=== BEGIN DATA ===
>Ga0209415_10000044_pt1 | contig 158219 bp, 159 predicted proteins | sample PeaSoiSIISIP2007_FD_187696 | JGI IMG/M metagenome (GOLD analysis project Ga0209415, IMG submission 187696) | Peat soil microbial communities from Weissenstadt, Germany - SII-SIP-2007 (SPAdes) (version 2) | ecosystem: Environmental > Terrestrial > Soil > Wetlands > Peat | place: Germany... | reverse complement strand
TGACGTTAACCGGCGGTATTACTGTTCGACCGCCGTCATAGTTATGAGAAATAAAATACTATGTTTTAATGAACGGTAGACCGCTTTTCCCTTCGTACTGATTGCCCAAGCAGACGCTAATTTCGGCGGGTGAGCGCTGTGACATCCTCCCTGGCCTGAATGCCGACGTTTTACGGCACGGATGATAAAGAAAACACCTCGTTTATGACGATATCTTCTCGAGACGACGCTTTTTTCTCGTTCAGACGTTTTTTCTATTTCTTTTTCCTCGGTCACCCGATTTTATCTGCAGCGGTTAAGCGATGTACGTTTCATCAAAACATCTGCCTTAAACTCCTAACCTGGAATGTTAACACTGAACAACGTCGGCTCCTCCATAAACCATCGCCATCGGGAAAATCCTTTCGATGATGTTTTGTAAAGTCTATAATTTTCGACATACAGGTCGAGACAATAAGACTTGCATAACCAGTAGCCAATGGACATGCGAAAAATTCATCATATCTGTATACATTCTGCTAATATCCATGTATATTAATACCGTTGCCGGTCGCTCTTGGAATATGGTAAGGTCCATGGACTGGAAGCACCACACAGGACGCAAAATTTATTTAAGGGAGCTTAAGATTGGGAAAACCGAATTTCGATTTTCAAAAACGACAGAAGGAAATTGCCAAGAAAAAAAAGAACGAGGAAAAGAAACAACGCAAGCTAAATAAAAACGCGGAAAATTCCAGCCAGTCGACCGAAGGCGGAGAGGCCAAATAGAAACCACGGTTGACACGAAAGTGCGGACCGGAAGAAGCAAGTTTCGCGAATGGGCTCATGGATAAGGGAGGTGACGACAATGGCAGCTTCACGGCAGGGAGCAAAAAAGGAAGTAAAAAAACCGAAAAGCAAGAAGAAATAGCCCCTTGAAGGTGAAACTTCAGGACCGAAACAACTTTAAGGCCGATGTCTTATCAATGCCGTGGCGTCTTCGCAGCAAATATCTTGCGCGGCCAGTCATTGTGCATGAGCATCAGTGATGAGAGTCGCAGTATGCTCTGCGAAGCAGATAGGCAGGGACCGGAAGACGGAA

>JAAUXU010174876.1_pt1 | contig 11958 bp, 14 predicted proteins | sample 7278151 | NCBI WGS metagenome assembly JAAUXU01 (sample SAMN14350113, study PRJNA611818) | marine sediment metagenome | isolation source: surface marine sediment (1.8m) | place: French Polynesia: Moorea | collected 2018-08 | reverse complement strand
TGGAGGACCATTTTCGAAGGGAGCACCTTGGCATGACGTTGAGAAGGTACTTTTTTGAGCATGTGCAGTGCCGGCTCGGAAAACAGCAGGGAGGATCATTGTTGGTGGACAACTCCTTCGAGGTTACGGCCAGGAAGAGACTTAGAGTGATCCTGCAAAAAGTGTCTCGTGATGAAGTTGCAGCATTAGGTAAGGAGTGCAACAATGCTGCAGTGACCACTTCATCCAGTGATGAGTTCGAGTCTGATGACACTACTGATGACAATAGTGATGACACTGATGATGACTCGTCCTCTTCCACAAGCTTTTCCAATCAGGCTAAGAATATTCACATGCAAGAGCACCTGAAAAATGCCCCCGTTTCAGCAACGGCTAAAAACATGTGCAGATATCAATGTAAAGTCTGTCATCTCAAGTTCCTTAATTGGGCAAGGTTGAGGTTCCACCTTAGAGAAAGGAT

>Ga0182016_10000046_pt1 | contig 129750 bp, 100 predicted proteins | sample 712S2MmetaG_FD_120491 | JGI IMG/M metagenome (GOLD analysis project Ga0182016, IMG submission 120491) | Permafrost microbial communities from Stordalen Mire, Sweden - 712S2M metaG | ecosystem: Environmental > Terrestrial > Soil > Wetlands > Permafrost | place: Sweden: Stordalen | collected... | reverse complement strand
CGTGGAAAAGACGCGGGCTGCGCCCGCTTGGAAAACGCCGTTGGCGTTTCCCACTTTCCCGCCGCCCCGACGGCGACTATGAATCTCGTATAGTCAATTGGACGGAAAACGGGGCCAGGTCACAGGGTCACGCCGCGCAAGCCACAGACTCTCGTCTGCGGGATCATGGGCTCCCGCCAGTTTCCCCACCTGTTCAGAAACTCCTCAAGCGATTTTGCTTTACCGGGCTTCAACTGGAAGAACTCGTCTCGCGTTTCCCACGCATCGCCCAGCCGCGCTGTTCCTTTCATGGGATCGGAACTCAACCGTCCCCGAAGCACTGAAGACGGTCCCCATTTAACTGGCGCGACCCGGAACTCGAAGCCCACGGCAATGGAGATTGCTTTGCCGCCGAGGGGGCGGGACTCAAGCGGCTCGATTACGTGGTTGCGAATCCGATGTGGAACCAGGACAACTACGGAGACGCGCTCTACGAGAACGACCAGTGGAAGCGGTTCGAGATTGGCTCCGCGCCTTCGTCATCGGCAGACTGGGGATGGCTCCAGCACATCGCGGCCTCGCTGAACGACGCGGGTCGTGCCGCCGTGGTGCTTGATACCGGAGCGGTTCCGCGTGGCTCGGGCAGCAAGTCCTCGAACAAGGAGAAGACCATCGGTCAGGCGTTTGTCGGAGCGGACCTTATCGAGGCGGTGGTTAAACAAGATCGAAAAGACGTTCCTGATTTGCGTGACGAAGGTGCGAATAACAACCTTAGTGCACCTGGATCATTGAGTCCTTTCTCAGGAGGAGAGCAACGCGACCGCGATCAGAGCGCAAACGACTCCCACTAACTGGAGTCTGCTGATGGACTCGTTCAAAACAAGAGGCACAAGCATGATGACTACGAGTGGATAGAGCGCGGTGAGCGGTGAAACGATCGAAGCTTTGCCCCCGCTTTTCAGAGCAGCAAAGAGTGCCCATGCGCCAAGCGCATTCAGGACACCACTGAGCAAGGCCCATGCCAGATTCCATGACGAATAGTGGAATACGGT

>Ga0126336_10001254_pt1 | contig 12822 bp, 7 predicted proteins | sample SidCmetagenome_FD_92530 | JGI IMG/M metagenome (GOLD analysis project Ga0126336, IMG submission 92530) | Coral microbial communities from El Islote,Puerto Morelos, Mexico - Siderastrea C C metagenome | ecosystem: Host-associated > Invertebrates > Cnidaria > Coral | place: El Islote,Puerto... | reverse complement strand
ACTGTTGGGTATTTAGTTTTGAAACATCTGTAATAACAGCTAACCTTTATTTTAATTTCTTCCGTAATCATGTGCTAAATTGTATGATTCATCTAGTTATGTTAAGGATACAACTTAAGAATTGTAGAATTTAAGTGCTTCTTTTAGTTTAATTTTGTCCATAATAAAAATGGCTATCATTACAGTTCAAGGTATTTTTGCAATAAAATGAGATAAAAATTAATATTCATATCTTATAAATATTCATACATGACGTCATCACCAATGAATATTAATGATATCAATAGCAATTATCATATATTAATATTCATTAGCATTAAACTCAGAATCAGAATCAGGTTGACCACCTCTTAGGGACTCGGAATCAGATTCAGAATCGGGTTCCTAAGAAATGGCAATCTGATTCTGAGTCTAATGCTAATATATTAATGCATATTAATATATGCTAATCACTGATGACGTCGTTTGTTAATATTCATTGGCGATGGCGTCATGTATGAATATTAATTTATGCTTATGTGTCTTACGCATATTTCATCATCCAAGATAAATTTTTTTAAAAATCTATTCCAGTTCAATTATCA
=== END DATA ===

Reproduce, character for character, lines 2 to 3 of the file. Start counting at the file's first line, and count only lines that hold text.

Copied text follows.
TGACGTTAACCGGCGGTATTACTGTTCGACCGCCGTCATAGTTATGAGAAATAAAATACTATGTTTTAATGAACGGTAGACCGCTTTTCCCTTCGTACTGATTGCCCAAGCAGACGCTAATTTCGGCGGGTGAGCGCTGTGACATCCTCCCTGGCCTGAATGCCGACGTTTTACGGCACGGATGATAAAGAAAACACCTCGTTTATGACGATATCTTCTCGAGACGACGCTTTTTTCTCGTTCAGACGTTTTTTCTATTTCTTTTTCCTCGGTCACCCGATTTTATCTGCAGCGGTTAAGCGATGTACGTTTCATCAAAACATCTGCCTTAAACTCCTAACCTGGAATGTTAACACTGAACAACGTCGGCTCCTCCATAAACCATCGCCATCGGGAAAATCCTTTCGATGATGTTTTGTAAAGTCTATAATTTTCGACATACAGGTCGAGACAATAAGACTTGCATAACCAGTAGCCAATGGACATGCGAAAAATTCATCATATCTGTATACATTCTGCTAATATCCATGTATATTAATACCGTTGCCGGTCGCTCTTGGAATATGGTAAGGTCCATGGACTGGAAGCACCACACAGGACGCAAAATTTATTTAAGGGAGCTTAAGATTGGGAAAACCGAATTTCGATTTTCAAAAACGACAGAAGGAAATTGCCAAGAAAAAAAAGAACGAGGAAAAGAAACAACGCAAGCTAAATAAAAACGCGGAAAATTCCAGCCAGTCGACCGAAGGCGGAGAGGCCAAATAGAAACCACGGTTGACACGAAAGTGCGGACCGGAAGAAGCAAGTTTCGCGAATGGGCTCATGGATAAGGGAGGTGACGACAATGGCAGCTTCACGGCAGGGAGCAAAAAAGGAAGTAAAAAAACCGAAAAGCAAGAAGAAATAGCCCCTTGAAGGTGAAACTTCAGGACCGAAACAACTTTAAGGCCGATGTCTTATCAATGCCGTGGCGTCTTCGCAGCAAATATCTTGCGCGGCCAGTCATTGTGCATGAGCATCAGTGATGAGAGTCGCAGTATGCTCTGCGAAGCAGATAGGCAGGGACCGGAAGACGGAA

>JAAUXU010174876.1_pt1 | contig 11958 bp, 14 predicted proteins | sample 7278151 | NCBI WGS metagenome assembly JAAUXU01 (sample SAMN14350113, study PRJNA611818) | marine sediment metagenome | isolation source: surface marine sediment (1.8m) | place: French Polynesia: Moorea | collected 2018-08 | reverse complement strand